• A discussion of the common knowledge, skills, and perspectives that ought to be part of every student’s training for a history master’s degree, regardless of his or her intended destination as a historian. We call these desirable outcomes the “elements of mastery.”
  • A related discussion about the distinctive role of the master’s degree in historical training. What is the substance of history, as a discipline, that is most appropriate to the study of history at each particular level? How does a master’s degree differ from a Ph.D.? How does it differ from a bachelor’s degree? One answer, we want to suggest, is that most historians with master’s degrees focus their professional activities on synthesizing and presenting history (as opposed to consuming history or even producing new historical knowledge at the leading edge of archival research), so their training should focus on synthesis and presentation as well.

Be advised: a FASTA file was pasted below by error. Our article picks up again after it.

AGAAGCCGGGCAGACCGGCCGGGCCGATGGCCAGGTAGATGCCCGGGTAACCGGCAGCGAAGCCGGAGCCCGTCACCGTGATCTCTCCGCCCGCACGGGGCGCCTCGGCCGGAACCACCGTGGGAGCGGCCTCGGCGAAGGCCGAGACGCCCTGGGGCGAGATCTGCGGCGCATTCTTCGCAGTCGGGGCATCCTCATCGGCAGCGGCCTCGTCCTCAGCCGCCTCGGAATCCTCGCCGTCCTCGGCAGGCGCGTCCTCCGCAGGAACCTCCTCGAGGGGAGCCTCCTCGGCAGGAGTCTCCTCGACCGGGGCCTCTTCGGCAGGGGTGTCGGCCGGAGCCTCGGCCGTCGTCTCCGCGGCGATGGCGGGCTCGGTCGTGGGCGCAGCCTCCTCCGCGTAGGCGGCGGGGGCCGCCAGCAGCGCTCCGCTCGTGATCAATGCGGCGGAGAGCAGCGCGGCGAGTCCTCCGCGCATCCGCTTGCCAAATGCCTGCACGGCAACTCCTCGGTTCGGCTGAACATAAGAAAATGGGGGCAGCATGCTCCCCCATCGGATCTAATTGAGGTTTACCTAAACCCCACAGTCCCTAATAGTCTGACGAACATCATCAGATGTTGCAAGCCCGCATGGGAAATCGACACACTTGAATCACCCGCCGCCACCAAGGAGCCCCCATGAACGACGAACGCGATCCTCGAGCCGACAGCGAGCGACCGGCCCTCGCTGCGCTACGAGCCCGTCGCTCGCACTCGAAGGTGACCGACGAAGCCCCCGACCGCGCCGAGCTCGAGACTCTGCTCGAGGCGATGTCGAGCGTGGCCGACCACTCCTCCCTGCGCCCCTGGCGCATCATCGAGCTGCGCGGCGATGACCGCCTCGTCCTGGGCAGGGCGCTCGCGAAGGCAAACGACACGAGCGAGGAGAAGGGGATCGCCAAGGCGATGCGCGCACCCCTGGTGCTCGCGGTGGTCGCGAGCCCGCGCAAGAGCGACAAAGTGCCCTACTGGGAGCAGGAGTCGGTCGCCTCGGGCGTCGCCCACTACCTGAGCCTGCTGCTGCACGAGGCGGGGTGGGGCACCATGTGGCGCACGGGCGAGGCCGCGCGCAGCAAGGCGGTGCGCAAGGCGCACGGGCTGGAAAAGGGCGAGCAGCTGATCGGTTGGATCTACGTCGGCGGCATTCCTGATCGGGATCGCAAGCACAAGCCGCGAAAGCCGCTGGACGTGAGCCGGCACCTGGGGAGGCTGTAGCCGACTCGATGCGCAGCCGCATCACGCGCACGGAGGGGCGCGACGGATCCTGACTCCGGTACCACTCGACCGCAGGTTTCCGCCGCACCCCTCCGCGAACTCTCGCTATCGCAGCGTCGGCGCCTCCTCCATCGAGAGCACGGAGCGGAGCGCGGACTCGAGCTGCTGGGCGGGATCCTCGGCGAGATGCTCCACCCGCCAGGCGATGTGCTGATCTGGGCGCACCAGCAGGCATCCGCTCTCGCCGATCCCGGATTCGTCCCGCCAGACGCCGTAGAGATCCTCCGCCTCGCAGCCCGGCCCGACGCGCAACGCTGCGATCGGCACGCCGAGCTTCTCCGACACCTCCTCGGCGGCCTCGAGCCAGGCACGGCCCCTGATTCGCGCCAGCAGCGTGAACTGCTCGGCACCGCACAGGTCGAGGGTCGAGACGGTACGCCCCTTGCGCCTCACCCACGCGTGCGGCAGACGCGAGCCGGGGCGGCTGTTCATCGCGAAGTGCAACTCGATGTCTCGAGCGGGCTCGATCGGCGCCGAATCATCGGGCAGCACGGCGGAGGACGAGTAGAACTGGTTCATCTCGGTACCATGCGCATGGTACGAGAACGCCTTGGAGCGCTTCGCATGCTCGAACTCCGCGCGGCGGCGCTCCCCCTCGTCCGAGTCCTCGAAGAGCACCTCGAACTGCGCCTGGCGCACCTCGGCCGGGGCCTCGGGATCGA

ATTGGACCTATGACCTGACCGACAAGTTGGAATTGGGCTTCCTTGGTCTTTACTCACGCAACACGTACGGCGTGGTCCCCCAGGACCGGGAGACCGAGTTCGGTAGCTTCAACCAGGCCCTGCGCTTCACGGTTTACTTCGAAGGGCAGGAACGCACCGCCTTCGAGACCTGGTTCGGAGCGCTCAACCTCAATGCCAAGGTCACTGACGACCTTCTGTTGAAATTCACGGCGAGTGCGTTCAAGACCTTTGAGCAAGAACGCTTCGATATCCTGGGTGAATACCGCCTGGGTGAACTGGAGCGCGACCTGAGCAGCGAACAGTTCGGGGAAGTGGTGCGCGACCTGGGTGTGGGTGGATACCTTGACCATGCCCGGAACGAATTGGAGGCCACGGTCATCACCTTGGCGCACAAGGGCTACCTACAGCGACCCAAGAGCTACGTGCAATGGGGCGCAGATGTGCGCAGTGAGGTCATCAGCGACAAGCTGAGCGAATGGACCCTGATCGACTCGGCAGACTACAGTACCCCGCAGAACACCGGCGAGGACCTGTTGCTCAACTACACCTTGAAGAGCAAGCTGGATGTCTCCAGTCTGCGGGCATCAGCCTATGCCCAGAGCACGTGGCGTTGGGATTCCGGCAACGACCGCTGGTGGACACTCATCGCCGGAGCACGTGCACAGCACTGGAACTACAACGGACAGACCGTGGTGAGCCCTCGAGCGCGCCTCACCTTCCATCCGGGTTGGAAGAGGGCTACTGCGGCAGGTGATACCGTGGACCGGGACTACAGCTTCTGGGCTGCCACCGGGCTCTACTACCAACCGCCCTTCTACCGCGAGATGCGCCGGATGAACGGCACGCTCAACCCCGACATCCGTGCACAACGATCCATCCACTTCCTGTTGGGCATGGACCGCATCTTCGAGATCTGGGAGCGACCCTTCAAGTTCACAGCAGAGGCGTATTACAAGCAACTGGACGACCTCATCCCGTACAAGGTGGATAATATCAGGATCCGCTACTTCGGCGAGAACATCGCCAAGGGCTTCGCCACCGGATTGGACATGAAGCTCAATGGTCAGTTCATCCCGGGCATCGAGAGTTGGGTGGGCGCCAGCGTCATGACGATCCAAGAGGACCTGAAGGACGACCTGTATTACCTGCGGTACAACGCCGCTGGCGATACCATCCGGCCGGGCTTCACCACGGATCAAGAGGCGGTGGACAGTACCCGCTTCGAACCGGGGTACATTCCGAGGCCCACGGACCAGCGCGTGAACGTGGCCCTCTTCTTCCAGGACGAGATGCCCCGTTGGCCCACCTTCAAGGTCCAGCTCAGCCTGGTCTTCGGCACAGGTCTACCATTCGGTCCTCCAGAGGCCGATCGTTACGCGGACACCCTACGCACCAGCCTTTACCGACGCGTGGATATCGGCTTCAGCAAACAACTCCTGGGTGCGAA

• Finally, a list of unanswered questions about the master’s degree that historians still need to ponder. Many of these will be useful to history departments that are interested in critical self-reflection and the transformation of their own graduate programs. Others point the way to additional work that the American Historical Association needs to undertake on behalf of the entire profession.

Next section: The History Master’s Degree: A Snapshot in Statistics


  1. Philip L. Harriman, “The Master’s Degree,” Journal of Higher Education 9:1 (January 1938): 23–28; Richard J. Storr, The Beginnings of Graduate Education in America (Chicago: University of Chicago Press, 1953); Patricia J. Gumport, “Graduate Education and Organized Research on the United States,” in The Research Foundations of Graduate Education, ed. Burton R. Clark (Berkeley and Los Angeles: University of California Press, 1993), 225–60. []
  2. Robert J. Barak, “A Skeleton in the Closet,” in The Master’s Degree: Jack of All Trades, ed. Joslyn L. Green (Denver: SHEEO Association, 1987), 32. Barak goes on to quip that “Since the early years, … only the length of time required for the degree (now less) and the cost of the degree (now more) have changed.” []